CrimProf Blog

Editor: Kevin Cole
Univ. of San Diego School of Law

Thursday, September 29, 2022

Goodman on Insanity-Plea Bargains

Sarah Goodman has posted Insanity-Plea Bargains: A Constitutionally and Practically Good Idea? (University of Pennsylvania Journal of Constitutional Law, Forthcoming) on SSRN. Here is the abstract:

Plea bargaining is ubiquitous in the United States criminal legal system. Ninety-four percent of felony cases and ninety-nine percent of misdemeanor cases end in guilty pleas. Some scholars estimate that seventy-five percent of all guilty pleas are a plea bargain with the government. Mental illness is also prevalent in the United States, affecting over fifty percent of people at some point in their lifetime.

Given this prevalence, one would presume the criminal legal system would recognize and respond to defendants’ mental illnesses. Indeed, the criminal legal system developed two responsive pleas—Not Guilty by Reason of Insanity (NGRI) and Guilty But Mentally Ill (GBMI). At first glance, these pleas seem beneficial. Defendants who lack the moral or cognitive capacity to behave rationally should not be—and are not—held responsible for their actions.

Yet, we rarely observe NGRI / GBMI plea bargains. Why is this the case? Are there statutory or constitutional barriers to such plea bargains? If not, should more defendants enter into them? There has been an abundance of scholarship surrounding both plea bargaining and the insanity defense, but no scholar has fully explored their interaction and what happens when a defendant pleads NGRI / GBMI through a plea bargain. This Comment seeks to bridge this gap.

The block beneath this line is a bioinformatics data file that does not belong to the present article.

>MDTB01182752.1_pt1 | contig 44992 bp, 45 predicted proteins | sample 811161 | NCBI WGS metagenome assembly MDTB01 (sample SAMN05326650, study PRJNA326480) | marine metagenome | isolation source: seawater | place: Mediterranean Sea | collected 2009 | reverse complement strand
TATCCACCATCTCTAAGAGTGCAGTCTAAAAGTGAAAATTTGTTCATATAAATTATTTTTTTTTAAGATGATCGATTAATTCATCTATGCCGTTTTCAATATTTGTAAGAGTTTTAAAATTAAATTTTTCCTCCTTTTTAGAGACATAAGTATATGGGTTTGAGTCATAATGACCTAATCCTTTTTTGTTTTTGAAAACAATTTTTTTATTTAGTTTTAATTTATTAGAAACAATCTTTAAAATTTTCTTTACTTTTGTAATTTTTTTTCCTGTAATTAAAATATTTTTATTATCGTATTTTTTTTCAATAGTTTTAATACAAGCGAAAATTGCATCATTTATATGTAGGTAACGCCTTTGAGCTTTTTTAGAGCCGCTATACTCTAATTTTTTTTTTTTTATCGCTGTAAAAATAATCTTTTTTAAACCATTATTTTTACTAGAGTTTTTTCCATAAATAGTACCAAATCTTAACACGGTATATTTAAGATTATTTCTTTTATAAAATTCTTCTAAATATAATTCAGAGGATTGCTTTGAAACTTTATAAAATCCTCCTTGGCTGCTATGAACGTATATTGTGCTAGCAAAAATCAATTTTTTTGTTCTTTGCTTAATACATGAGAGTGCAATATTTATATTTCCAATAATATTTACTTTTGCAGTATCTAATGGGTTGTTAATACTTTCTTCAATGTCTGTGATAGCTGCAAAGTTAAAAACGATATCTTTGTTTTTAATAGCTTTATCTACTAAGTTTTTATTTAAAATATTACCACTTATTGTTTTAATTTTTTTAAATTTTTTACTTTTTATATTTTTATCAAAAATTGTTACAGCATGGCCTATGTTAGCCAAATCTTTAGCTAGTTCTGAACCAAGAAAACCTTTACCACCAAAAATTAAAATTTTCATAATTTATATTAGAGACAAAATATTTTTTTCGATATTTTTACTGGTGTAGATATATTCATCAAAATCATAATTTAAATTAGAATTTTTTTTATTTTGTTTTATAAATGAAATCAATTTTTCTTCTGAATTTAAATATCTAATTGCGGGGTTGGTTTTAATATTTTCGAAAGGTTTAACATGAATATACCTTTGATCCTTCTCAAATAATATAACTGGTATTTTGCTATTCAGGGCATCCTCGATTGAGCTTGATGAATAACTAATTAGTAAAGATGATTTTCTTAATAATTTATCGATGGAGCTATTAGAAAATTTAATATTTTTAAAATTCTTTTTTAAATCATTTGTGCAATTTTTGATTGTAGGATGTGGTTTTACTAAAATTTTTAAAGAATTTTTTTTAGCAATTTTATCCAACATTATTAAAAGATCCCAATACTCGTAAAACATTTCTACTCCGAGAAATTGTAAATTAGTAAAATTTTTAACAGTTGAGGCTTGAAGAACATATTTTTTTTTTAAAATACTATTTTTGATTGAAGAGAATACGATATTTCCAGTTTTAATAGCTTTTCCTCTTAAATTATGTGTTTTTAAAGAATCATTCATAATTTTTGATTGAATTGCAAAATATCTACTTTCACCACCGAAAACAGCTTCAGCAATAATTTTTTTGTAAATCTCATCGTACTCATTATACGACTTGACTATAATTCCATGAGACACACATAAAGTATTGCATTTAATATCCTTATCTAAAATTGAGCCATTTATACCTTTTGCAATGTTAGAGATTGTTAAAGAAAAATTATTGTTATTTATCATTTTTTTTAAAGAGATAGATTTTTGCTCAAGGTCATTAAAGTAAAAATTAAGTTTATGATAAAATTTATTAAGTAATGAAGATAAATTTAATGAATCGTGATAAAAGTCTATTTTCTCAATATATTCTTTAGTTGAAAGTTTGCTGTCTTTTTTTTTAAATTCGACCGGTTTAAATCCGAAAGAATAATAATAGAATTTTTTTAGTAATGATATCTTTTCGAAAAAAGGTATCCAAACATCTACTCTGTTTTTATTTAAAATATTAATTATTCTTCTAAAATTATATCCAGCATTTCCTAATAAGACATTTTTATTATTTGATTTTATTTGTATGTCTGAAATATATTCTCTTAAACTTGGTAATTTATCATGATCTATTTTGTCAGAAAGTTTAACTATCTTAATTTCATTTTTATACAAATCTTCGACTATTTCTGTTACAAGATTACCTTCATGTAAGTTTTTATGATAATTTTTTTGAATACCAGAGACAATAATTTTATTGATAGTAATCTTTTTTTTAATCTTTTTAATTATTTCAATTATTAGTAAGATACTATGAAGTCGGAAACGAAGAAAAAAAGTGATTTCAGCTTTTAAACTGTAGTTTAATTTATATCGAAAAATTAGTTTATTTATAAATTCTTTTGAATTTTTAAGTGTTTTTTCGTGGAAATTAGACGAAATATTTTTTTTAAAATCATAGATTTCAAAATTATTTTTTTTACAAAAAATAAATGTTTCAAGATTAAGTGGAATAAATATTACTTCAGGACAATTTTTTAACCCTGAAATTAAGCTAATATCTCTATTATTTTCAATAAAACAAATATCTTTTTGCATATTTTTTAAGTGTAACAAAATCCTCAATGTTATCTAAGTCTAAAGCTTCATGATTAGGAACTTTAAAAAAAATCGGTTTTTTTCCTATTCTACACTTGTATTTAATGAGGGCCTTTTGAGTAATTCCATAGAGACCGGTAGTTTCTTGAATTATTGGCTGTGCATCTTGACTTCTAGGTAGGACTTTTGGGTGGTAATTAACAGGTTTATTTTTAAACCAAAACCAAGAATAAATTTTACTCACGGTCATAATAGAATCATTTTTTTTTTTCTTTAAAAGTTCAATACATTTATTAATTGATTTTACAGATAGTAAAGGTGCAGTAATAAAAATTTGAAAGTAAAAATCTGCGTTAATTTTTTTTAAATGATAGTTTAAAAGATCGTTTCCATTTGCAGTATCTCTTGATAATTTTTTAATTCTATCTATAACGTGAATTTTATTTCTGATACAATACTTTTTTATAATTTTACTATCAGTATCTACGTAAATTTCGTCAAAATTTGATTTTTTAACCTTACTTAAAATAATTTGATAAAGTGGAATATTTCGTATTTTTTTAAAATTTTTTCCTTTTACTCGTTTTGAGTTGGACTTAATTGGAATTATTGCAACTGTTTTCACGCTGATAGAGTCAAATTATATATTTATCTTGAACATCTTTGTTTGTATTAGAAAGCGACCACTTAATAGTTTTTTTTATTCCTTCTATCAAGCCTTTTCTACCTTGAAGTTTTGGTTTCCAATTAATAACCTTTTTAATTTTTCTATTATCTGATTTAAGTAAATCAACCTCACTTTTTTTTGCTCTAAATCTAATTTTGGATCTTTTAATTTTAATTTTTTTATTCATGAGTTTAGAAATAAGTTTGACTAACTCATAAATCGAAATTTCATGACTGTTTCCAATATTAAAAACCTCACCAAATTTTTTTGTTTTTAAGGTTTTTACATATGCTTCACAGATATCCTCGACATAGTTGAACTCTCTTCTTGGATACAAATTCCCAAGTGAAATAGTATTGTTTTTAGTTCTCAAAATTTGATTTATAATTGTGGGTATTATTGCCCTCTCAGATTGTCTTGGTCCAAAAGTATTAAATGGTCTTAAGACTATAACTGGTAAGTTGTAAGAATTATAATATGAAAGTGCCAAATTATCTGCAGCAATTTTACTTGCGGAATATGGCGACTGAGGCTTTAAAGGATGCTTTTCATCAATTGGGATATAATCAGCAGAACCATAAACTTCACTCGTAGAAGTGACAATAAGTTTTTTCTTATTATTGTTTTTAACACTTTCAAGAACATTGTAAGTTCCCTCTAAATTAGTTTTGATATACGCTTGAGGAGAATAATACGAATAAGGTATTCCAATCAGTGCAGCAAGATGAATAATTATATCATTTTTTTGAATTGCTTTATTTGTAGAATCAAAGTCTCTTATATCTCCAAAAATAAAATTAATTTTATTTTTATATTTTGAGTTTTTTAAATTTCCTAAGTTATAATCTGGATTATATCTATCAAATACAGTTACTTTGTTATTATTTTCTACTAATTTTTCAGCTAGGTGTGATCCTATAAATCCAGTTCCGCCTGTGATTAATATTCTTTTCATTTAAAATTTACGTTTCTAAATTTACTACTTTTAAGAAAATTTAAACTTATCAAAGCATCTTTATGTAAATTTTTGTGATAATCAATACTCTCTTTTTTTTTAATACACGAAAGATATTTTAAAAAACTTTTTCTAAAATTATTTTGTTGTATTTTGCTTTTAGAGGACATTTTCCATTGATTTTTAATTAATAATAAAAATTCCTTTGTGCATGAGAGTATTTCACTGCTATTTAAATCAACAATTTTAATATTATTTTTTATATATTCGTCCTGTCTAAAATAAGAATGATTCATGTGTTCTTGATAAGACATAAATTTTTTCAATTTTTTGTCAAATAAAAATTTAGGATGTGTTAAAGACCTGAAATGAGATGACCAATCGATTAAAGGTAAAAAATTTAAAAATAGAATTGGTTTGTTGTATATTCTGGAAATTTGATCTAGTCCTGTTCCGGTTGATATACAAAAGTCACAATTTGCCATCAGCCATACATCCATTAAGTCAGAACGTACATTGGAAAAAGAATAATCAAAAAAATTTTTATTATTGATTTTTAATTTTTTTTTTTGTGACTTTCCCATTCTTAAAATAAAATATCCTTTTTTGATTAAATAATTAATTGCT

This Comment argues that structural and functional limits cause the infrequency of NGRI / GBMI plea bargains. Despite the value of mental health treatment, the possibility of indefinite commitment can deter insane defendants who do not want a permanent loss of liberty. Therefore, reforms to the system must be made before more defendants should enter into these pleas. Specifically, there are few constitutional barriers to entering into NGRI / GBMI plea bargains, and states are free to codify their insanity defenses. Thus, practical limits—the risk of lifetime involuntary commitment, defendants’ lack of competency to enter into the plea or stand trial in the first place, and the dearth of institutional support—are the cause. With the current system, including ineffective mental health hospitals and a lack of protections for defendants, most defendants should not agree to these pleas. NGRI / GBMI plea bargains implicate liberty risks, and defendants should be wary of the possibility of permanently bargaining away their freedom. However, if reforms to the system are made, for some defendants, NGRI / GBMI pleas may be a good idea to help the defendant get necessary treatment. Improving mental health hospitals are the first step, but more needs to be done to protect the defendant’s constitutional rights and interests. This Comment ends with some possible reform proposals, including ending sentence bargains for NGRI / GBMI pleas, appointing guardians ad litem for defendants, implementing time-limited commitment or outpatient therapy, and amending the process for release decisions.

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